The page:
Few people recall that
Ken Keltner ended
56-game hitting streak. So will investors notice when
Since time immemorial -- roughly July 1996 -- Yahoo! has been the first widely followed Internet company to report financial results each quarter. Over those 20 quarters, the company's numbers have become Wall Street's primary gauge of the health of the Internet economy. But this time around, when Yahoo! issues second-quarter results, scheduled for Wednesday, July 11, it will be a day behind Internet advertising firm DoubleClick.
The shift reflects DoubleClick's efforts to make its mark on Wall Street amid investor flight from Internet stocks and backsliding financial results. Moreover, DoubleClick may hope to steal some of Yahoo!'s thunder as an Internet bellwether by becoming the leading indicator of the Internet media market.
For its part, the company says it wants to report sooner simply because that's what good companies do. "It's been a long-standing goal of mine to move up our reporting date," says DoubleClick Chief Financial Officer Stephen Collins. "We believe that by having the discipline to report quickly, it forces us to put in the kind of system and operating processes that give operating information to managers faster, which makes for better decision making."
For the past three quarters, DoubleClick has reported results a day or two after Yahoo!, which issued its quarterly press releases 10-11 days following the quarter's close. Yahoo! has reported as early as six days after a quarter's close, while DoubleClick required as much as four weeks to close a quarter in 1999.
The public relations value of early reporting, which also depends on the work of DoubleClick Chief Accounting Officer Tom Etergino, is multifaceted, says Collins. "It provides timely information to investors in what is admittedly a volatile market," he says. "It's a demonstration that the company DoubleClick has good processing and controls. We're well run."
Collins adds that his goal is to be compared not just with Yahoo!, but with other well-respected companies, such as legendarily speedy reporter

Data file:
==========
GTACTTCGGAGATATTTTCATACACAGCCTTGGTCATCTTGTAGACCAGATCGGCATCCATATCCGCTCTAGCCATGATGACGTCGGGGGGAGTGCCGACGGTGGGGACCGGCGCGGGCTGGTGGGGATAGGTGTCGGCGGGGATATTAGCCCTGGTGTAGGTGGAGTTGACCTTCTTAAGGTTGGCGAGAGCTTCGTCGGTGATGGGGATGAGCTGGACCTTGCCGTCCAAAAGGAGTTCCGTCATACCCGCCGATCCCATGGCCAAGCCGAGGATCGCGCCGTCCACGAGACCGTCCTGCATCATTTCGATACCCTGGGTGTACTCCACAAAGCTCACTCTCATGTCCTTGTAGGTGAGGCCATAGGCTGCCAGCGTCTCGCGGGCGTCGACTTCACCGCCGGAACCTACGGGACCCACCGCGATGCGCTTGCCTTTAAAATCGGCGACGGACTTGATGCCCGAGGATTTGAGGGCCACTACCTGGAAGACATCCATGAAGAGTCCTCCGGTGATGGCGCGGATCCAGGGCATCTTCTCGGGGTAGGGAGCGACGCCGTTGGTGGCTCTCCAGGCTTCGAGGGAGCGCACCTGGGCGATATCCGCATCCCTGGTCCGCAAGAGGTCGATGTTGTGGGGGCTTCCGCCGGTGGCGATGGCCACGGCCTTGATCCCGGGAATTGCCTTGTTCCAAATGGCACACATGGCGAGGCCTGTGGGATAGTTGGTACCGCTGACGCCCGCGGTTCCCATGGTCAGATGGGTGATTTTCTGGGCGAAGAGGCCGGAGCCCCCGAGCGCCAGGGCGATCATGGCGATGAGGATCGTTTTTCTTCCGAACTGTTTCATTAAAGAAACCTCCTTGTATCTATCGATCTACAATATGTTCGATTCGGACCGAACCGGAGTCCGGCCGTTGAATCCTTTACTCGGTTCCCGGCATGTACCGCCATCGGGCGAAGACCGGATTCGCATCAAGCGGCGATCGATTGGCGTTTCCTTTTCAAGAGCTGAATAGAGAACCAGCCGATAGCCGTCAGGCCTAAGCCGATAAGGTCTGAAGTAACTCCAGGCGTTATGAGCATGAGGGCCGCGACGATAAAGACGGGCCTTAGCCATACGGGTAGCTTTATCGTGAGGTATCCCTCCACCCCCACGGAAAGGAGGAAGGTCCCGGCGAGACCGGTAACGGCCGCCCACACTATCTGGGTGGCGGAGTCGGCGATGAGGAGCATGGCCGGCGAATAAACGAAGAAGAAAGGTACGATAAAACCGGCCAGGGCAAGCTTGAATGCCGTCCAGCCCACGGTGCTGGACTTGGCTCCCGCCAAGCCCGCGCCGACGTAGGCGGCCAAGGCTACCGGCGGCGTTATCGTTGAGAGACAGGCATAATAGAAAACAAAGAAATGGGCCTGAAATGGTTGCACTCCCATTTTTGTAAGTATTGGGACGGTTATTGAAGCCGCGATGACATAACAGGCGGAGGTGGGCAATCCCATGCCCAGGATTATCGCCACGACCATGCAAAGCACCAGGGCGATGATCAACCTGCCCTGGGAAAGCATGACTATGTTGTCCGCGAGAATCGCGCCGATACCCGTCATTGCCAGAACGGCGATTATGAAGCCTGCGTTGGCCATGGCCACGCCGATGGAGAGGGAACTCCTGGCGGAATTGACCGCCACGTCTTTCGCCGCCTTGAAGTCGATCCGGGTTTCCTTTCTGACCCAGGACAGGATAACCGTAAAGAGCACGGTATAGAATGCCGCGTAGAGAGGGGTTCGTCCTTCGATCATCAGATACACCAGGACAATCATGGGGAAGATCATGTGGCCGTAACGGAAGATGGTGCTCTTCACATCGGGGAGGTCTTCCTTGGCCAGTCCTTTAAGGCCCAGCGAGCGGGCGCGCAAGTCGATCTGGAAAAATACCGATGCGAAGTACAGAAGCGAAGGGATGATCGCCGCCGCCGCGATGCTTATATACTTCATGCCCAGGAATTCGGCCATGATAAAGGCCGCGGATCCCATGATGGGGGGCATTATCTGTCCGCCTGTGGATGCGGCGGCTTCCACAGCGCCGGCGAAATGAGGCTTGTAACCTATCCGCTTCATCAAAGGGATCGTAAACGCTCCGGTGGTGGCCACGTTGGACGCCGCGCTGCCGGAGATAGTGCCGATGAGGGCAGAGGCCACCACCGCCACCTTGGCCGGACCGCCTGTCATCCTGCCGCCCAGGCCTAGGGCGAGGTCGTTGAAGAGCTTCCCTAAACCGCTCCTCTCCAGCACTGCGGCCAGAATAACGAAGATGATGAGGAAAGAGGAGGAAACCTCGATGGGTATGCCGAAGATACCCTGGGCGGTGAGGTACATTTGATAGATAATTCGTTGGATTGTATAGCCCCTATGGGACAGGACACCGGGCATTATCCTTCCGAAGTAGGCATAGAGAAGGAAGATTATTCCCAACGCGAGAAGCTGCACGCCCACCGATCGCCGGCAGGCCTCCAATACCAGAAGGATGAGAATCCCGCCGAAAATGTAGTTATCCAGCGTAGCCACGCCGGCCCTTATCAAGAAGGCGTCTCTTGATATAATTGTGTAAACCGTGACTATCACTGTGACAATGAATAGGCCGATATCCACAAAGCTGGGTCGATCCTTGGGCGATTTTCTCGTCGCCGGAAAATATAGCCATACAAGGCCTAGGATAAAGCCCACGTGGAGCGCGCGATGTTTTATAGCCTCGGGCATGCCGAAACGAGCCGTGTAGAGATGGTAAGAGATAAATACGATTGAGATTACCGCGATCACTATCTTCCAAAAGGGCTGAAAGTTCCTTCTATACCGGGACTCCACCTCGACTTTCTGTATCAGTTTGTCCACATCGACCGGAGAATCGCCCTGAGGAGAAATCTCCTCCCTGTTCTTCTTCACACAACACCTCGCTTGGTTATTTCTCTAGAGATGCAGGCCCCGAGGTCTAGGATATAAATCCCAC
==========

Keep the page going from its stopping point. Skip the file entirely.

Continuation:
. "We want to be perceived as a world-class company, not only within our industry, but period," says Collins. "Our goal is not to be a great Internet company; it's to be a great company."
Collins says DoubleClick has never contemplated issuing financial results the same day as Yahoo!. "Out of respect to investors and analysts, you don't want to schedule your conference call at the same time," he says. "They'd be highly annoyed."
Yahoo! didn't respond to a request for comment about the relative timing of its quarterly announcement.
Of course, what would really elevate both DoubleClick and Yahoo! in investors' eyes is if they had better news to report this quarter. DoubleClick has forecast an operating loss, minus certain charges, of 5 cents to 7 cents a share, on revenue of $100 million to $105 million; in the quarter ended June 30, 2000, the company reported a 3 cent loss, excluding certain charges, on revenue of $128.1 million. Yahoo! has forecast a break-even quarter, excluding certain charges, on revenue of $165 million to $185 million. In the second quarter of 2000, Yahoo! earned 12 cents on an operating basis on revenue of $270.1 million.
DoubleClick's shares, which have a 52-week high of $45.55, traded at $12.29 Friday morning, down 7 cents. Yahoo!'s shares, well off their 52-week high of $150, were up 9 cents to $17.89.